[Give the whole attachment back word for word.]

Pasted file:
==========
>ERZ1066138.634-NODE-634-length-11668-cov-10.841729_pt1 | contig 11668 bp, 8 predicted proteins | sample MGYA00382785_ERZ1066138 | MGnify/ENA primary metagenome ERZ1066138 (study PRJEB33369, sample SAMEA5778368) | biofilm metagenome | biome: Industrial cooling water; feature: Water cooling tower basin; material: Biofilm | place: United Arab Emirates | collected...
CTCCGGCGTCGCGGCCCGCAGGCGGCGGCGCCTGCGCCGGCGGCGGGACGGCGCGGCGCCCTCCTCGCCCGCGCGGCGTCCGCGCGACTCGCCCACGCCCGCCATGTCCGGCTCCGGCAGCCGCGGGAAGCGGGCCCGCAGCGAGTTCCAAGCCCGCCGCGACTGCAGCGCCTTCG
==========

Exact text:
>ERZ1066138.634-NODE-634-length-11668-cov-10.841729_pt1 | contig 11668 bp, 8 predicted proteins | sample MGYA00382785_ERZ1066138 | MGnify/ENA primary metagenome ERZ1066138 (study PRJEB33369, sample SAMEA5778368) | biofilm metagenome | biome: Industrial cooling water; feature: Water cooling tower basin; material: Biofilm | place: United Arab Emirates | collected...
CTCCGGCGTCGCGGCCCGCAGGCGGCGGCGCCTGCGCCGGCGGCGGGACGGCGCGGCGCCCTCCTCGCCCGCGCGGCGTCCGCGCGACTCGCCCACGCCCGCCATGTCCGGCTCCGGCAGCCGCGGGAAGCGGGCCCGCAGCGAGTTCCAAGCCCGCCGCGACTGCAGCGCCTTCG